I’ve never been a fan of traditional, hand shake, business card swapping networking events. At the earliest stages of my career, I was more concerned about doing quality work instead of having a quantity of work. This method didn’t boast well for my bank account. However, the value that my clients received, made them clients for life. This strategy would often drive me quite a few referrals for more business.
People always told me that if I wanted more business,
I would have to go where my potential clients go and network with them.
Deep down inside, I always felt that was the wrong way to grow a business.
If everyone is going to networking events to sell their skills or seek out jobs,
then that means very few are in a position to buy.
We first started CAKEpdx almost 3 years ago. Our goal was to produce a business event that was about utility and not just meeting random people. We wanted to educate as many people as possible while in the process learning ourselves.
We wanted to guarantee value first and as a by product, you might meet a few cool people.
I’ve met hundreds of amazing entrepreneurs at our CAKE events and every month we have provided each other value. Our events have also been known to spark a business relationship or two… neat, huh?
To further validate that this method of networking was the way to go, I was attracted to a book titled: “Networking Is Not Working” by Derek Coburn (besides, I like his first name).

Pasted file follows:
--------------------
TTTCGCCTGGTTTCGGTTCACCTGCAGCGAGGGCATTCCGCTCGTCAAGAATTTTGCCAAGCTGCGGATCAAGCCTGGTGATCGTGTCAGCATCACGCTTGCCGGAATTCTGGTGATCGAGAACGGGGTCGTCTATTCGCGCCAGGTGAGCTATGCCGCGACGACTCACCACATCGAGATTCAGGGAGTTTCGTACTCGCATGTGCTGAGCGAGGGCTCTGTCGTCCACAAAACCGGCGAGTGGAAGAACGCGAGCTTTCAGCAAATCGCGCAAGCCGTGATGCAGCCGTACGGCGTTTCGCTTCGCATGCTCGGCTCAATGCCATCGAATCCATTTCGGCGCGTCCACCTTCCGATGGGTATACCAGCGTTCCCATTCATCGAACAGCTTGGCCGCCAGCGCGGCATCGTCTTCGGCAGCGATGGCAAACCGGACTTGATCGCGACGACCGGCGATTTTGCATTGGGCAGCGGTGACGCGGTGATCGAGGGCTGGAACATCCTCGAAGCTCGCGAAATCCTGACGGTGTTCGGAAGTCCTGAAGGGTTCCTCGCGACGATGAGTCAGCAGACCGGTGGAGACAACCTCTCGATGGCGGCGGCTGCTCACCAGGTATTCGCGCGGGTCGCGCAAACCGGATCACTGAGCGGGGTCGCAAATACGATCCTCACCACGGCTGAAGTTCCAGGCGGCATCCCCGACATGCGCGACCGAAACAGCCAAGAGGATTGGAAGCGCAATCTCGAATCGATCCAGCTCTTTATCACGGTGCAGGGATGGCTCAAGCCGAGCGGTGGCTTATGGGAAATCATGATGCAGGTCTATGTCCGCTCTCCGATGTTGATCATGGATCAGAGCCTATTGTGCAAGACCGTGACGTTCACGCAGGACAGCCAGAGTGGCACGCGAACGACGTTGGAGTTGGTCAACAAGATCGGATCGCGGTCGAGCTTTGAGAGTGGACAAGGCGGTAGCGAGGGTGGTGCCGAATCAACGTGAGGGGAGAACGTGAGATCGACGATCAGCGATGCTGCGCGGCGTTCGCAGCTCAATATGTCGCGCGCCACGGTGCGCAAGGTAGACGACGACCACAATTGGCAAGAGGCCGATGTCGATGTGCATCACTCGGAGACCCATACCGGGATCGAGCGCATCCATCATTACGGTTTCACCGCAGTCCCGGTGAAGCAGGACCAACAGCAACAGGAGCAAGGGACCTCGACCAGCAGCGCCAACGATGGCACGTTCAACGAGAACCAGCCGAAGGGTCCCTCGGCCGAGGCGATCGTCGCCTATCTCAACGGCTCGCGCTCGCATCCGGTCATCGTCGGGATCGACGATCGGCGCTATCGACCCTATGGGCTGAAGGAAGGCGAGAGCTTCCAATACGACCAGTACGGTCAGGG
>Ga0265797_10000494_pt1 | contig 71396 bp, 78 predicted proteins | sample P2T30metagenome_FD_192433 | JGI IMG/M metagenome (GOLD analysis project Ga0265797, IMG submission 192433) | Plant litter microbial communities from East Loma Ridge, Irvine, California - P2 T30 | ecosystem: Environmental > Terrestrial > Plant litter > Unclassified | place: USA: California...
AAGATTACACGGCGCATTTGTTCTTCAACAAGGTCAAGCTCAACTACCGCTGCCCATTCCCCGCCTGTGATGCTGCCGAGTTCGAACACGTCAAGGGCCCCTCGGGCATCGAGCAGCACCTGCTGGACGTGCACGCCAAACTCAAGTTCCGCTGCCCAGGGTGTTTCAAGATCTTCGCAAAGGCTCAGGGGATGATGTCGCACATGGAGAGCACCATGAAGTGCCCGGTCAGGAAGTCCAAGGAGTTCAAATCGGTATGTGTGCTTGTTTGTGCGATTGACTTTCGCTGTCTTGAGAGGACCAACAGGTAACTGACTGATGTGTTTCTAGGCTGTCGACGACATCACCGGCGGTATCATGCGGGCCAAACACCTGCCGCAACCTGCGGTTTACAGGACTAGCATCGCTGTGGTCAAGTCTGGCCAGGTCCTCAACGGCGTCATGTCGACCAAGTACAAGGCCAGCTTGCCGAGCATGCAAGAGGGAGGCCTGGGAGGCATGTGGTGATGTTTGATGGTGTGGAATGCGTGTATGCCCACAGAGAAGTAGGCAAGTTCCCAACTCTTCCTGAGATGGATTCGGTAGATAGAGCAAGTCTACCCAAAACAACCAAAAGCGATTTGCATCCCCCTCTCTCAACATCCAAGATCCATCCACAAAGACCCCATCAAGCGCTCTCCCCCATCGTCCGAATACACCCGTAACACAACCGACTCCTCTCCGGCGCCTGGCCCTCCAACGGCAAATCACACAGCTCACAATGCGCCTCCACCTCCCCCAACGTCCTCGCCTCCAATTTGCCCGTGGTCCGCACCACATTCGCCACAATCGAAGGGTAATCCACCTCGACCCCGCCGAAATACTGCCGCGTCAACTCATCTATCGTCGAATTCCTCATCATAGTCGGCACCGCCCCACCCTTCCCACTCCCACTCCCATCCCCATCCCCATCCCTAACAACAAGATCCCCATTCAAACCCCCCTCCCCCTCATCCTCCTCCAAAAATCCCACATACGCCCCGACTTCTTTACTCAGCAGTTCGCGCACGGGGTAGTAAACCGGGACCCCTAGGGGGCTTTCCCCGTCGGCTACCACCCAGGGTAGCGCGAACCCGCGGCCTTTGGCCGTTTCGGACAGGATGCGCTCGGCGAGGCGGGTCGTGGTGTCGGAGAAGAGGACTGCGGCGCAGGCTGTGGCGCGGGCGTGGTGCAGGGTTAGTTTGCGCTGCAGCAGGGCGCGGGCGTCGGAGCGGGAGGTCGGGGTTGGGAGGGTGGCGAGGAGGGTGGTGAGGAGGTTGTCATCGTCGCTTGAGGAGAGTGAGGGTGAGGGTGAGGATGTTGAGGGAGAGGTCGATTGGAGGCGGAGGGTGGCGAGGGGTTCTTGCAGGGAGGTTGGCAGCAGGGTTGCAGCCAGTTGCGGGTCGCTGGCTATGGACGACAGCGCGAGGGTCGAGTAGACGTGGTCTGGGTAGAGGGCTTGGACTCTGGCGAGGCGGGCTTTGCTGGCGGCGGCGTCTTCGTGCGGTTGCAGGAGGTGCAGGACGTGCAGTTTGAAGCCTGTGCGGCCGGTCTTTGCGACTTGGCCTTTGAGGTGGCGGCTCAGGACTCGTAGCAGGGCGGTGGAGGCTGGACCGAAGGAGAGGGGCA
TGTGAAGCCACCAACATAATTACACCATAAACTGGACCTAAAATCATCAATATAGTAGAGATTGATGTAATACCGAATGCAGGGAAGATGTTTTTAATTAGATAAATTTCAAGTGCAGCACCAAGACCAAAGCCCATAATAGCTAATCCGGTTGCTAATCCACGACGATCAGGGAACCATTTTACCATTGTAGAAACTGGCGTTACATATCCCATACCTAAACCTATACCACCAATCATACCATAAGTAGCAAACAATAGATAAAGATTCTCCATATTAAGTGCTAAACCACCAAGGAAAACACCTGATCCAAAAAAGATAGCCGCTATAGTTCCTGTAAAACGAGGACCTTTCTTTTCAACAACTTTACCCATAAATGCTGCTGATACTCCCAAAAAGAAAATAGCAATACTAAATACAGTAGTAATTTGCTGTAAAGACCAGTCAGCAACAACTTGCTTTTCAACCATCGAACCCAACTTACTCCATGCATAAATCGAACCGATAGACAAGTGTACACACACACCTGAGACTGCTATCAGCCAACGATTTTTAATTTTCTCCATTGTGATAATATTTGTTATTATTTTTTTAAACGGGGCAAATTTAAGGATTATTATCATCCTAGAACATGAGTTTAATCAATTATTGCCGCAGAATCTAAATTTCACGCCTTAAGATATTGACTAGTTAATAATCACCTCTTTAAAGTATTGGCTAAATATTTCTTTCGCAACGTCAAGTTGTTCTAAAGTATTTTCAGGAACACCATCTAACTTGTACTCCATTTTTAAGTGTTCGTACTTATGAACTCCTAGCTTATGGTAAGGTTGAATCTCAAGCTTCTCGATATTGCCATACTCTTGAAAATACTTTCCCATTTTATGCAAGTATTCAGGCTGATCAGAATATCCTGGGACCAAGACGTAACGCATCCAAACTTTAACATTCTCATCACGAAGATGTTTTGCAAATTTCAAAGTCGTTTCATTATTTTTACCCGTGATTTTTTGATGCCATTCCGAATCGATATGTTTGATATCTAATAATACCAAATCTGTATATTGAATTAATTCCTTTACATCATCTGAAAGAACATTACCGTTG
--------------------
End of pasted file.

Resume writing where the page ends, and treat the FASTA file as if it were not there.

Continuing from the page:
In his book, Coburn discusses the flaws in traditional networking. He likens it to a professional one night stand. The majority of networking regulars are out to tell people who they are, but rarely take interest in the other person.
Even if the people are pleasant… It’s a self serving venture.
Traditional networking is a sheer numbers game. Coburn used to be a traditional networker and followed this strategy… “If I met and called 300 people, 30 would let me talk to them, 6 would schedule a meeting, and 1 would become a client… I was unconcerned with the fact that this process took 6-10 hours (per week) of constant effort to yield one client; let alone that my conversion rate was 1/3 of one percent (.003%).”
When freelancers and small business owners determine their rates, most only count the work that’s performed towards figuring their rate. When you add the 6-10hrs of work to snag one client, your $$$/HR plummets.
I’m not a fan of cold-calling and time intensive lead generation strategies.
Stop Growing Your Network and Start Growing Your Business
In what ended up being a meta book quote, Coburn quotes Jay Baer’s book “Youtility.”
“What if instead of trying to be amazing you just focused on being useful?
What if you decided to inform, rather than promote?”
This is how networking should happen…
This is why CAKE exists… summed up by a book, quoting another book. Go figure?
To have a business that you don’t end up resenting, you should find your ideal clients and not just any client. To do that, you have to build quality relationships by being useful.
Come be useful with us at Entretherapy!
Bonus Book Recommendation:
If you’re a service professional or freelancer, you need to follow one book: “Book Yourself Solid” by Michael Port. Notice how I didn’t say “read” this book. To gain the value out of this book, it will take some time, but you have to follow the book step by step, pause where it tells you, and do the work.
Not only have I followed “Book Yourself Solid” to build my freelance business, the people I refer this book to see an instant increase in the number of clients they are serving.
Guess what one of the core principles is… Providing people value.
Ok, you should be getting the point by now…
Are you a fan of traditional networking, we’d love to hear why.
Not a fan of networking, see you at CAKE! 🙂